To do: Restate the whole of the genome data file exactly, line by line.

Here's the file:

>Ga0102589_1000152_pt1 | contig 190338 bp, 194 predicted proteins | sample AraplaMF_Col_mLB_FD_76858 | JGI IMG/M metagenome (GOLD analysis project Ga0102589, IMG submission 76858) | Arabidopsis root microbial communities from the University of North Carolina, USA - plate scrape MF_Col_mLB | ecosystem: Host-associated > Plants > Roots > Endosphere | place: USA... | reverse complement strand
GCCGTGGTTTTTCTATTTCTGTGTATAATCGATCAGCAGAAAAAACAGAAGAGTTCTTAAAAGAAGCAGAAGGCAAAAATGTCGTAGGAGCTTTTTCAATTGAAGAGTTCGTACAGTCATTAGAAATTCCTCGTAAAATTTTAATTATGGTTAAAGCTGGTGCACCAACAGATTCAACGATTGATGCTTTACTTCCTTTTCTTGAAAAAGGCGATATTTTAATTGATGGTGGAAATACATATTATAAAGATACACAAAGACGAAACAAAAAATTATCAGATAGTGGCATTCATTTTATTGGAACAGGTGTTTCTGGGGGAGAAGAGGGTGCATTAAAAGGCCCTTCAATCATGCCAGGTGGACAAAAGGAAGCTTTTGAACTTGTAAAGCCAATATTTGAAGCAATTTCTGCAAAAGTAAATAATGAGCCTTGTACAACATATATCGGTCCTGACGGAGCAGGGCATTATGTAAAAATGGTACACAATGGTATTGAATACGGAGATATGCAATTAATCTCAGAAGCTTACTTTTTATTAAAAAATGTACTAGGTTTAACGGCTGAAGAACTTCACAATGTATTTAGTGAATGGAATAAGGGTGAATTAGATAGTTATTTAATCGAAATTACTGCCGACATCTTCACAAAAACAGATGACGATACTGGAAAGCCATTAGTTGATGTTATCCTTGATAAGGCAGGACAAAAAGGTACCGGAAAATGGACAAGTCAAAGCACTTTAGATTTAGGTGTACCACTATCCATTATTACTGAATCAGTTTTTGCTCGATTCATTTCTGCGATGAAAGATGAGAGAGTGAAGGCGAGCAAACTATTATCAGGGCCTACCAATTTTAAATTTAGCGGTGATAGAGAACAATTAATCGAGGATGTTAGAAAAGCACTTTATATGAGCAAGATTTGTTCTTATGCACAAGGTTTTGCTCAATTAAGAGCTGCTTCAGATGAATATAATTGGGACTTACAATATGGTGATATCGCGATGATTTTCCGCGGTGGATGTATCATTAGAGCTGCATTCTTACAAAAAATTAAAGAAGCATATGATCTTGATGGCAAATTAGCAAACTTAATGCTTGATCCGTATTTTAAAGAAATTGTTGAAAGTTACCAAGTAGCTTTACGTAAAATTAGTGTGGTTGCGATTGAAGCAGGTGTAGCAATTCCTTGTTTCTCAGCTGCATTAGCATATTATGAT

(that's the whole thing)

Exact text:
>Ga0102589_1000152_pt1 | contig 190338 bp, 194 predicted proteins | sample AraplaMF_Col_mLB_FD_76858 | JGI IMG/M metagenome (GOLD analysis project Ga0102589, IMG submission 76858) | Arabidopsis root microbial communities from the University of North Carolina, USA - plate scrape MF_Col_mLB | ecosystem: Host-associated > Plants > Roots > Endosphere | place: USA... | reverse complement strand
GCCGTGGTTTTTCTATTTCTGTGTATAATCGATCAGCAGAAAAAACAGAAGAGTTCTTAAAAGAAGCAGAAGGCAAAAATGTCGTAGGAGCTTTTTCAATTGAAGAGTTCGTACAGTCATTAGAAATTCCTCGTAAAATTTTAATTATGGTTAAAGCTGGTGCACCAACAGATTCAACGATTGATGCTTTACTTCCTTTTCTTGAAAAAGGCGATATTTTAATTGATGGTGGAAATACATATTATAAAGATACACAAAGACGAAACAAAAAATTATCAGATAGTGGCATTCATTTTATTGGAACAGGTGTTTCTGGGGGAGAAGAGGGTGCATTAAAAGGCCCTTCAATCATGCCAGGTGGACAAAAGGAAGCTTTTGAACTTGTAAAGCCAATATTTGAAGCAATTTCTGCAAAAGTAAATAATGAGCCTTGTACAACATATATCGGTCCTGACGGAGCAGGGCATTATGTAAAAATGGTACACAATGGTATTGAATACGGAGATATGCAATTAATCTCAGAAGCTTACTTTTTATTAAAAAATGTACTAGGTTTAACGGCTGAAGAACTTCACAATGTATTTAGTGAATGGAATAAGGGTGAATTAGATAGTTATTTAATCGAAATTACTGCCGACATCTTCACAAAAACAGATGACGATACTGGAAAGCCATTAGTTGATGTTATCCTTGATAAGGCAGGACAAAAAGGTACCGGAAAATGGACAAGTCAAAGCACTTTAGATTTAGGTGTACCACTATCCATTATTACTGAATCAGTTTTTGCTCGATTCATTTCTGCGATGAAAGATGAGAGAGTGAAGGCGAGCAAACTATTATCAGGGCCTACCAATTTTAAATTTAGCGGTGATAGAGAACAATTAATCGAGGATGTTAGAAAAGCACTTTATATGAGCAAGATTTGTTCTTATGCACAAGGTTTTGCTCAATTAAGAGCTGCTTCAGATGAATATAATTGGGACTTACAATATGGTGATATCGCGATGATTTTCCGCGGTGGATGTATCATTAGAGCTGCATTCTTACAAAAAATTAAAGAAGCATATGATCTTGATGGCAAATTAGCAAACTTAATGCTTGATCCGTATTTTAAAGAAATTGTTGAAAGTTACCAAGTAGCTTTACGTAAAATTAGTGTGGTTGCGATTGAAGCAGGTGTAGCAATTCCTTGTTTCTCAGCTGCATTAGCATATTATGAT